Her work started with the research and study of the fragmentary heritage of Sant’Orsola. Sophia tried to immerse herself in the visual culture of a nunnery. Then, she carried out a period of pictorial experimentation which led her to the conception of two artistic projects. These projects, one monumental, Noli me Tangere, and one in miniature, Rewriting Sant’Orsola, will be purchased by the Museum to form the first nucleus of its contemporary art collection.


Alberto Ruce (born in 1988) is a Sicilian artist living in Marseille. His self-taught artistic path began with graffiti. In 2009 he moved to Paris where he took courses in drawing, painting and perspective at the Atelier des Beaux-Arts, getting closer and closer to figurative art.
In 2012 he took part in the group show GRAFF in Luxembourg ; four years later he organized his first solo exhibition 433’’ at Gadam Gallery in Messina. Since then he has joined numerous exhibitions and festivals in both Italy and France. Next summer he will display Transumanze, a research project on micro-migrations started in 2019 together with videomaker Carla Costanza, in San Marco D’Alunzio and Palermo.

His art remains linked to muralism. His murals, painted tone on tone with shades of gray and white, come to life between the cracks in the walls as dreamlike apparitions. His murals can be seen in various European cities such as Paris, Marseille, Brignoles, Messina, Palermo, Mostar, Athens and, today, also in Florence.

From March to May 2023, Alberto Ruce was involved in the project Ephemeral Museum; his works are ‘ephemeral’ in that they could be transformed or even erased by future renovations of the former convent of Sant’Orsola.

The Museum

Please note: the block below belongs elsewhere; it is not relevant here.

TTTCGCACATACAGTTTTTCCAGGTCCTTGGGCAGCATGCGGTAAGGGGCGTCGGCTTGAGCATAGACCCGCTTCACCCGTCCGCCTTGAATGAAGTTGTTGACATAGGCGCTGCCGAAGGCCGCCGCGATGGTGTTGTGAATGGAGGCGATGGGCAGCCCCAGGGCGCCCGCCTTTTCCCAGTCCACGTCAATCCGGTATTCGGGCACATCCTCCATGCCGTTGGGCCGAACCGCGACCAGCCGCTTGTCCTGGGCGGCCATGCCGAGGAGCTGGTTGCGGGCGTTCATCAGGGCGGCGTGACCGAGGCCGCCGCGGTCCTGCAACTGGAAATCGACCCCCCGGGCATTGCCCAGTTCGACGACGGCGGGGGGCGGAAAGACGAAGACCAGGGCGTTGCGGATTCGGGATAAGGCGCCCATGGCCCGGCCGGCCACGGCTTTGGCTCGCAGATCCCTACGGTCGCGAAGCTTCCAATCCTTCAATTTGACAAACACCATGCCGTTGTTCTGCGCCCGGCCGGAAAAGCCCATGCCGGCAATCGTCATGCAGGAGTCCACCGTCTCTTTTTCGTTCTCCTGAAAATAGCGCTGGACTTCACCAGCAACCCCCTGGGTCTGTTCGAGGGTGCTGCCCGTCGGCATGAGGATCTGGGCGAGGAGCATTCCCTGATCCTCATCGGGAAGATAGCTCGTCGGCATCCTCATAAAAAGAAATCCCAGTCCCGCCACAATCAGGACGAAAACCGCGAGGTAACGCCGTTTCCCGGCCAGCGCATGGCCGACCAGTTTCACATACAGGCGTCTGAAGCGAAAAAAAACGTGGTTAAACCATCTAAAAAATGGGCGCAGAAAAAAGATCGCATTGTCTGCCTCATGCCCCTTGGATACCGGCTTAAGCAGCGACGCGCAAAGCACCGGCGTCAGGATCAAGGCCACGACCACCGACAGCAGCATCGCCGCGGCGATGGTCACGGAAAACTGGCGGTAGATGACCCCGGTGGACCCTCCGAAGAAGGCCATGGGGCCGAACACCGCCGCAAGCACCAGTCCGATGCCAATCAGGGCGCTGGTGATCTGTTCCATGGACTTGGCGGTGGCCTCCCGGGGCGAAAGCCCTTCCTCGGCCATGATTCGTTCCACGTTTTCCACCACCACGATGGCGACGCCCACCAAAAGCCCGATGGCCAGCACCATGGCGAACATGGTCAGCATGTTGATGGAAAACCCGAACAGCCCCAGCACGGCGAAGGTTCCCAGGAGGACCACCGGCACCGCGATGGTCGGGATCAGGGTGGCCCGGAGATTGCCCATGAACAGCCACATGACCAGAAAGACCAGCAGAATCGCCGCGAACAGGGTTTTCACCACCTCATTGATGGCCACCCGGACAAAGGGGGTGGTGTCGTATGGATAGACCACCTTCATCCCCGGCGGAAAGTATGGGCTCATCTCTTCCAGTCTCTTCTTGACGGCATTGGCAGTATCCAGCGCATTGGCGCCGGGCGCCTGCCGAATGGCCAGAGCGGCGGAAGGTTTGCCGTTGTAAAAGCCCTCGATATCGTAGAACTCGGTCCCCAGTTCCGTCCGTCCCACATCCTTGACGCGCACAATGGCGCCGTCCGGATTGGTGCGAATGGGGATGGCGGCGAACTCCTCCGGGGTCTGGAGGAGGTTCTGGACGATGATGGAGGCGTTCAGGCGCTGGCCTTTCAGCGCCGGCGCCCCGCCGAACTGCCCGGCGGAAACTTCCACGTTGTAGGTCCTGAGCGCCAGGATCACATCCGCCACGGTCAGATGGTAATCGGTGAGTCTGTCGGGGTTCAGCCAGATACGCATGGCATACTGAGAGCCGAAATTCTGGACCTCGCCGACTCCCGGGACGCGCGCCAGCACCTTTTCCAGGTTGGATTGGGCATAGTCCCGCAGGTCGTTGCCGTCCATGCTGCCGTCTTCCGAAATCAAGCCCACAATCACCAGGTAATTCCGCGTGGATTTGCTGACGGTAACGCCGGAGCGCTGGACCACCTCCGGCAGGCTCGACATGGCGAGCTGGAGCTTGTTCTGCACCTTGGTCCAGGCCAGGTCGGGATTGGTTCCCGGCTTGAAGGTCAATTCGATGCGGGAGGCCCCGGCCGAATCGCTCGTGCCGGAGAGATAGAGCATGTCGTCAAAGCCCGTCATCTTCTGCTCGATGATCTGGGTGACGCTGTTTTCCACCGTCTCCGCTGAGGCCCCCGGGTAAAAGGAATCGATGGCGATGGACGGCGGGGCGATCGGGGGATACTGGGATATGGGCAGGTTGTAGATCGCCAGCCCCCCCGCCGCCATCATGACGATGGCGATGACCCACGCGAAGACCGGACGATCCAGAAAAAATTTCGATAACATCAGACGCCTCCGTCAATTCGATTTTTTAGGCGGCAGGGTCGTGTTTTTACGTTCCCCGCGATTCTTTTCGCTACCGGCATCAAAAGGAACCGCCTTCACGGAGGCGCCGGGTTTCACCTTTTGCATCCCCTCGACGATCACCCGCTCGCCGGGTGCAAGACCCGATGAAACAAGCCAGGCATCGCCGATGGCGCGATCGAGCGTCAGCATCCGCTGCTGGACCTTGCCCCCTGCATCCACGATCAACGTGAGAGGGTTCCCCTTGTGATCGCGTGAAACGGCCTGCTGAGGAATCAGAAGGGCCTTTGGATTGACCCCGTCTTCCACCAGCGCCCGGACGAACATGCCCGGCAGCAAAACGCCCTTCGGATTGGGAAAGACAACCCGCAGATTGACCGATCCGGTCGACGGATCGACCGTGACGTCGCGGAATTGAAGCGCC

The future Sant’Orsola Museum, expected to open in 2025, will be managed by a private nonprofit foundation created by Artea.

The museum will have the dual purpose of preserving the memory of the place, but also of promoting contemporary artistic creation, inviting established or emerging artists to dialogue with the traces of its past.

The museum space will be that of the old 14th-century church (255.60 m² ).  A glass floor will show the remains of ancient Renaissance tombs discovered in 2011-2014, including that of Lisa Gherardini, the presumed model for the Mona Lisa painted by Leonardo da Vinci.

Enhancing the historical and artistic heritage of SantOrsola

The historical and artistic heritage of the monastery was confiscated during its suppression (1810).

Part of that heritage has merged into other Florentine museums or repositories. Sant’Orsola Museum will seek to recover and enhance works of art from the former monastery through restoration campaigns and loans.

Building our art collections

That part of the heritage that has been lost will be evoked through the gaze of contemporary artists, each with their own means of expression. The museum intends to build up its own collection of contemporary art, asking artists to create original works inspired by the place and elements of its history.

General information

The former convent of Sant’Orsola is located in the heart of Florence, near the main station of Santa Maria Novella, close to the Mercato Centrale (central market), the Basilica of San Lorenzo and the Medici Chapels, and less than 5 minutes walk from the Dome.



Temporarily closed.
Forthcoming exhibition in spring 2024.
Official opening of the museum in 2025.


Former convent of Sant'Orsola,
Via Sant'Orsola, Florence.
50123 Firenze